Malaysia’s Sedition Act will be repealed, replaced with a new law, or its provisions placed under the penal code sometime this year, says Minister in the Prime Minister’s Department Liew Vui Keong.
Datuk Liew, who is also the de facto Law Minister, said that the repeal of the colonial-era law will allow for more freedom of expression in the country, adding that even so the defamatory safeguards towards royalty will be preserved.
He said, “We will have a new Act to replace it or alternatively, it will be placed under the Penal Code and will include certain sections that cover defamation towards the royal institution. Under the Sedition Act, the definition of sedition is quite narrow. We want to ensure not all statements can be seditious. Certain statements can be allowed some freedom.
“We do not mind if the government is criticised, if it is constructive,” he said in a special interview marking Pakatan Harapan (PH)’s first year in office.
As part of their manifesto, PH had pledged to reform several laws including the Sedition Act, Anti-Fake News Act, Security Offences (Special Measures Act (SOSMA), Prevention of Crime Act, and the National Security Council Act.
So far, the repeal of the Anti-Fake News Act was passed in the lower house of Parliament (Dewan Rakyat) but rejected in the Dewan Negara in September 2018 which is dominated by the opposition.
Datuk Liew assured reporters that the government was committed that the Sedition Act will go and that the Cabinet had already given it a green light. He added, “I expect the Act to be abolished this year. It should be tabled in Parliament in July or October.”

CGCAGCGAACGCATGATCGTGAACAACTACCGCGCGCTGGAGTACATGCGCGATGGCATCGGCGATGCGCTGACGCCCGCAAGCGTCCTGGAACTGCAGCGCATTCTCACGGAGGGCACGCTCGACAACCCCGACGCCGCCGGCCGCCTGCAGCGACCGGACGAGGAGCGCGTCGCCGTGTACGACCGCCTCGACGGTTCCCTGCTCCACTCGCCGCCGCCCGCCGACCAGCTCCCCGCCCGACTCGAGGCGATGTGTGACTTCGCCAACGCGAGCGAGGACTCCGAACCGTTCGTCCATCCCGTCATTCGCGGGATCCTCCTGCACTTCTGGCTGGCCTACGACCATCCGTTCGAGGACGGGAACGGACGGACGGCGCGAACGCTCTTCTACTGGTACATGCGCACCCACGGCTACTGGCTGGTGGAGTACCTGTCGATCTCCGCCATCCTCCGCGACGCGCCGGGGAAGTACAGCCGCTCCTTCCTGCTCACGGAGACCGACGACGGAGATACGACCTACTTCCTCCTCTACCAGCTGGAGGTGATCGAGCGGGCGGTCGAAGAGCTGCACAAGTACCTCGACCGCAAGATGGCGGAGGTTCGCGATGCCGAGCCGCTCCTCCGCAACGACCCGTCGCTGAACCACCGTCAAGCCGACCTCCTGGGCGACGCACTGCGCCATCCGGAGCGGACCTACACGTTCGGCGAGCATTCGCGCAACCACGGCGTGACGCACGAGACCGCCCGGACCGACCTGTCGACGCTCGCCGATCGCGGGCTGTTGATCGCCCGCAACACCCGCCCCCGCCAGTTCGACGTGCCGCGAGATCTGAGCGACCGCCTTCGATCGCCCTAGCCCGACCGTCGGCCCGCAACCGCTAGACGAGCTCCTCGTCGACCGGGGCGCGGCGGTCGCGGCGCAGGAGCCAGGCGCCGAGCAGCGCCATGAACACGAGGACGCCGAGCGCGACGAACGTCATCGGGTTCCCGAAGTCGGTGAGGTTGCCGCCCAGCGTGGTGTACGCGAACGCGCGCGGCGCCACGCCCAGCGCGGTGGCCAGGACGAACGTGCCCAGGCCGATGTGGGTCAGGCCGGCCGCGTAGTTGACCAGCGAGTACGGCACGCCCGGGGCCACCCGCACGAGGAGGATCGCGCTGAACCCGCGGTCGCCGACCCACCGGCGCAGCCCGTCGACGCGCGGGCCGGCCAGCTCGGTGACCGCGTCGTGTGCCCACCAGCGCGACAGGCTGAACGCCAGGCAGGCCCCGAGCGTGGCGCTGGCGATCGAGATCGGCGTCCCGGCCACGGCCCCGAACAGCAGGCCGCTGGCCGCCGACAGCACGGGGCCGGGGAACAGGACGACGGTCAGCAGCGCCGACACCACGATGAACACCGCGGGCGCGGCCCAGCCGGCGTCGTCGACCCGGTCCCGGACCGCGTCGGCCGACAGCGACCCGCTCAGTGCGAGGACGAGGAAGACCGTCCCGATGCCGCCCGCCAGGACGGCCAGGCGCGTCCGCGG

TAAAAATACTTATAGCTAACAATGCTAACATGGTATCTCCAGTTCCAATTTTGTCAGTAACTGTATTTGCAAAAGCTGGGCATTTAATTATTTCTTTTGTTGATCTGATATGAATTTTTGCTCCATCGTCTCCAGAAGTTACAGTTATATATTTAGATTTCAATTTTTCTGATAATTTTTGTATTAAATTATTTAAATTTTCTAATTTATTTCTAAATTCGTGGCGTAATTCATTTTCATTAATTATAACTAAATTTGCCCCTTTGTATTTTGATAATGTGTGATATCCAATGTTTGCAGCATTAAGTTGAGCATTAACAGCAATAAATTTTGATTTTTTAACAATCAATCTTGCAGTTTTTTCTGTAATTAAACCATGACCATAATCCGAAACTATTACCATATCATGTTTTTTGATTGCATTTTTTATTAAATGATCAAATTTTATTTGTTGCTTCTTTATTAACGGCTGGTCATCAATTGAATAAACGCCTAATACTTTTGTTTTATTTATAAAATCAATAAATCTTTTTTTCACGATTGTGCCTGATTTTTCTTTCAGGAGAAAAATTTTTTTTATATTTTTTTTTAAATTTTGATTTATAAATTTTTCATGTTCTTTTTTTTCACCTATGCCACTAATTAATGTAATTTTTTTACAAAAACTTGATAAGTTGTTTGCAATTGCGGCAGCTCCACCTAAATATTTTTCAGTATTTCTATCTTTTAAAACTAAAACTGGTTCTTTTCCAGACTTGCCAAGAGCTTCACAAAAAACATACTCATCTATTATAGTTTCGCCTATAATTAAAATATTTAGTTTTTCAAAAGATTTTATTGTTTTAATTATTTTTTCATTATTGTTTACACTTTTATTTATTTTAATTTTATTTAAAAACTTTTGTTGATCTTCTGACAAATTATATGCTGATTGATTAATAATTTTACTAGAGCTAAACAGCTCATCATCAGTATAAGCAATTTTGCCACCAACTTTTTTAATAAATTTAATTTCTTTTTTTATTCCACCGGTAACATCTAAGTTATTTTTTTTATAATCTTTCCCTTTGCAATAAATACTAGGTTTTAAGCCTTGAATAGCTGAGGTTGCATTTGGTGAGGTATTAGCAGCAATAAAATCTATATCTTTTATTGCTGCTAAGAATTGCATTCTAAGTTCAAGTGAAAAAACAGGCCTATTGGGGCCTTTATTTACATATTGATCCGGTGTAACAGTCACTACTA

However, lawyers have called for the government to completely abolish the Sedition Act and forgot any replacement, saying there is no need for it. Lawyer and Malaysian representative to the ASEAN Intergovernmental Commission on Human Rights (AICHR) said in a series of tweets that the law was archaic and repressive, adding that it “belongs in the dustbin of history together with other colonial era laws.”
While it is well established that freedom of speech is not absolute, the threshold must nonetheless be high. Any restrictions must be necessary, proportionate & provided by law for legitimate grounds.
— Eric Paulsen (@EricPaulsen101) May 10, 2019
He said, “It’s a mark of shame of any independent nation to continue having colonial era legislation like the Sedition Act that was then used to suppress freedom fighters & civil liberties & continue to do so after independence”.
Mr Paulsen said that while it is well established that freedom of speech is not absolute, the threshold should be high and that any restriction on the freedom of speech ‘must be necessary, proportionate, and provided by law for legitimate grounds.”